A panel of industry experts say that advanced computing techniques can solve some of the toughest problems in biotechnology, such as combing through massive datasets and modeling drug interactions.
Shannon Bruse, co-founder and head of discovery for a biotech firm called Empirico, explained during a recent panel discussion that his company integrates computing at nearly every level of operation. The virtual event was hosted by UW-Madison’s Innovate Network and the Forward BIO Institute as part of Madison’s Forward Festival.
“What we do is combine genetic data with health information from millions of individuals and we can learn about the effects of altered gene function and we can design drugs that mimic those human mutations,” Bruse said yesterday. “The problem is, the scale of the data we’re dealing with.”
Because Empirico combines information from so many individuals and disease variants, straightforward analysis can lead to billions and even trillions of data points, making it nearly impossible for humans to understand the results at face value. But by applying machine learning models to organize the results, Bruse said his team can reduce those numbers to the thousands, making results much more accessible.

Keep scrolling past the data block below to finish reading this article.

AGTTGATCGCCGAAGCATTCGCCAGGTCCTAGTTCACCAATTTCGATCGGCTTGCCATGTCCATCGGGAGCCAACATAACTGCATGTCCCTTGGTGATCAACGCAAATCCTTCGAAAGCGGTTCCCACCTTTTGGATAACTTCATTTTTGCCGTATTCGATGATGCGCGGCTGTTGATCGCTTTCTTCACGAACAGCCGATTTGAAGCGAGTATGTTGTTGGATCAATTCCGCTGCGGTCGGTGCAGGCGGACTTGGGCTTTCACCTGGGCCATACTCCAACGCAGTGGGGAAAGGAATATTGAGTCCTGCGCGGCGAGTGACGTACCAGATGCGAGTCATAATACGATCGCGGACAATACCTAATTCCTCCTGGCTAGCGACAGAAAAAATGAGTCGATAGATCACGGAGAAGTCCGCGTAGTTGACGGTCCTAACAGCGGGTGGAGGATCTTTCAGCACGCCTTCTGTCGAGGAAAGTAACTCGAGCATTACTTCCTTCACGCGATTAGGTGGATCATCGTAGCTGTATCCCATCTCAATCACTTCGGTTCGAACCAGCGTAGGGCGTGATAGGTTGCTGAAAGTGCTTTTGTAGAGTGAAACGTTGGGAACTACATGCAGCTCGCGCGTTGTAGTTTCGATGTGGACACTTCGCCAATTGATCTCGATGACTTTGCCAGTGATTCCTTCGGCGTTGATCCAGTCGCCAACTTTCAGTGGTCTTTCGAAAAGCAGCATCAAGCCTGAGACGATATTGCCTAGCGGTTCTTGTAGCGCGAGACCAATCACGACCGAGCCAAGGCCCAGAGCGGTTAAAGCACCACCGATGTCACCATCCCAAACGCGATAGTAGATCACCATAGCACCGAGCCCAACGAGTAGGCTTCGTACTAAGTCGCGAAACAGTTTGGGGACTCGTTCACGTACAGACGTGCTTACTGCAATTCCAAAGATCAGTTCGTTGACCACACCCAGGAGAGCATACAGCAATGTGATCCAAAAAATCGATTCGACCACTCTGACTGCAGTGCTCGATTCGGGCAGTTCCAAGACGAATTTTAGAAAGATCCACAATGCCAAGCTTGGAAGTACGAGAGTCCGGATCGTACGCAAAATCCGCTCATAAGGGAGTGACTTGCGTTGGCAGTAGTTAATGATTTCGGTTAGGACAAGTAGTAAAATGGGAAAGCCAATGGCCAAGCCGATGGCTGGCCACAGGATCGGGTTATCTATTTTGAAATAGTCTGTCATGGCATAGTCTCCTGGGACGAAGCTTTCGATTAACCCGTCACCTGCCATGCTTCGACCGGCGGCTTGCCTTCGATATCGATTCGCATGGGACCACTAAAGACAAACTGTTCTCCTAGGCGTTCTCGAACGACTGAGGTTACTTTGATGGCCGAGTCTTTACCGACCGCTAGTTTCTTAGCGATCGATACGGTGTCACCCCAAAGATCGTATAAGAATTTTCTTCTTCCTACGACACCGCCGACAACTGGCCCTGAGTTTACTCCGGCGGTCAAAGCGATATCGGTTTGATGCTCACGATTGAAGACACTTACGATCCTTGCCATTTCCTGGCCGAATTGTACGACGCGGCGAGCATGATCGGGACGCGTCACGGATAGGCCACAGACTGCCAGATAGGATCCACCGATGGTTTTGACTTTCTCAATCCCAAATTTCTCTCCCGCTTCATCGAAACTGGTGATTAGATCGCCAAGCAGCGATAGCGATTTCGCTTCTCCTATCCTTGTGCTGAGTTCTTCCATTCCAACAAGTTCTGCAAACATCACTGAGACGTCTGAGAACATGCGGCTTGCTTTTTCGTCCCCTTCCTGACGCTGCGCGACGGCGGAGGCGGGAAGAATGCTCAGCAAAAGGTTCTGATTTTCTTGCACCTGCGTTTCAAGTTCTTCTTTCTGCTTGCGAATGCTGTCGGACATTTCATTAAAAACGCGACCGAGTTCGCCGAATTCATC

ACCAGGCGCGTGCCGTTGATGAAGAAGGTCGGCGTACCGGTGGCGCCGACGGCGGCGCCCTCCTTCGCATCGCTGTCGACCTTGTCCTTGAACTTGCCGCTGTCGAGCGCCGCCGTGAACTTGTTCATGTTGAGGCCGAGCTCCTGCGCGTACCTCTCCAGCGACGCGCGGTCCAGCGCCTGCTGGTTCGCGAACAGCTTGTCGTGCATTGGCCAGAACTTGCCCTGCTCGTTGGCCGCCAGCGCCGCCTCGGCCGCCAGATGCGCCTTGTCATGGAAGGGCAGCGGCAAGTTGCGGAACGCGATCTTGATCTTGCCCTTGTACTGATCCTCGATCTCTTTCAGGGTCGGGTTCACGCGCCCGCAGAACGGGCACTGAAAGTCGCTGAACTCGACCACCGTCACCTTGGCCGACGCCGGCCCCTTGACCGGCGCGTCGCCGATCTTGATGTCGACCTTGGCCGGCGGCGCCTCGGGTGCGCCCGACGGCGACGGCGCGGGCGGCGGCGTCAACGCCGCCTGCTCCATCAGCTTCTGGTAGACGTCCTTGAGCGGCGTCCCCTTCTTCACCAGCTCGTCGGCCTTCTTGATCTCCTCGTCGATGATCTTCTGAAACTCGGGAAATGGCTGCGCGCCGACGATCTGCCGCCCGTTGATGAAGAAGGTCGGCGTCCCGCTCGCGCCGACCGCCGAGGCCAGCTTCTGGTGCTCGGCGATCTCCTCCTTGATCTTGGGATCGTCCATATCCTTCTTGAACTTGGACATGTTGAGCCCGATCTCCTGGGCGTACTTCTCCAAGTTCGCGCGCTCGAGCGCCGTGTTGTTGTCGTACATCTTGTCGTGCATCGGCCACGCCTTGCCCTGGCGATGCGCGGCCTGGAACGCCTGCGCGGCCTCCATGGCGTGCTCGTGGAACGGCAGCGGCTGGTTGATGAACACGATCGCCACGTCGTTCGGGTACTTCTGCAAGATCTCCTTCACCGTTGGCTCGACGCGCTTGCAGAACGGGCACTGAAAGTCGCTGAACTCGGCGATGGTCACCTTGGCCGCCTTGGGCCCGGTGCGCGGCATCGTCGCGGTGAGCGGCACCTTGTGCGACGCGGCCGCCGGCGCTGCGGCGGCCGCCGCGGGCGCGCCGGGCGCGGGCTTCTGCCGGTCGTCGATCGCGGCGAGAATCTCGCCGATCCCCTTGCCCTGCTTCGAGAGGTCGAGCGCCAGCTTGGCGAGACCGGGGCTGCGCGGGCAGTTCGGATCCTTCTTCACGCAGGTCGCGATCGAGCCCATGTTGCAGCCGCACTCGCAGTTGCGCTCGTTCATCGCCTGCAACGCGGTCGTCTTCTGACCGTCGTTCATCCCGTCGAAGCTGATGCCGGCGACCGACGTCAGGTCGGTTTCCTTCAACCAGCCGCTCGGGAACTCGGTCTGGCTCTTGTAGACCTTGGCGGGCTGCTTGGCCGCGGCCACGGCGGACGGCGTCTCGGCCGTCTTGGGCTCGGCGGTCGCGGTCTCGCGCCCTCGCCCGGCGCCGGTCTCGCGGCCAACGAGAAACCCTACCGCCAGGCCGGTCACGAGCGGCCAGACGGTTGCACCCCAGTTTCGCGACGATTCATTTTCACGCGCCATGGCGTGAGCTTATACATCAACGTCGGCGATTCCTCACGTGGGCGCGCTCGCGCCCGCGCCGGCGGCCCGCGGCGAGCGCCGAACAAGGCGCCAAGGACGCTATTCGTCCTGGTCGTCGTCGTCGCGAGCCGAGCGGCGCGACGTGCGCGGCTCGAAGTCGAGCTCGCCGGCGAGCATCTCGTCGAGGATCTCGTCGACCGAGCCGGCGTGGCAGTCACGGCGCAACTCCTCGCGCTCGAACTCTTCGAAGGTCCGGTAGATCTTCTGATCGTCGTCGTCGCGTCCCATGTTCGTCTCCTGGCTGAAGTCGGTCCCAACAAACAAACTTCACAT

“In the end, it still takes a human with domain expertise to make the call,” he said. “But that’s the way that our computing helps, because the scale of our data is just so massive.”
Jalal Sulaiman, president and CEO of PROMISS Diagnostics in Wauwatosa, explained that artificial intelligence algorithms can help diagnosticians make connections between disease indicators that might be difficult to otherwise identify.
“Because of that advanced computing, machine learning techniques, you are able to analyze such a large set of data and extract information and develop insights,” he said.
Aside from parsing through enormous amounts of complex data, panelists also noted that advanced computing can model the way that different treatments will interact in a patient when given simultaneously. Joseph Grudzinski, co-founder of Voximetry and senior scientist in UW-Madison’s Department of Radiology, pointed to the example of radiopharmaceutical therapy and immunotherapy.
He said new computing techniques could shed light on how biological targets for these therapies might differ or overlap. Without using some form of computing techniques, getting to this level of understanding could take years or even decades, he noted.
“I think being able to use biocomputing to sort of model the biophysical drug interaction … could allow us to provide better understanding for how these combination therapies work, so that we have a better way of possibly combining them for safety and efficacy to allow for the best synergy possible,” Grudzinksi said.
See more Forward Festival events being held this week: https://forwardfest.org/events/2021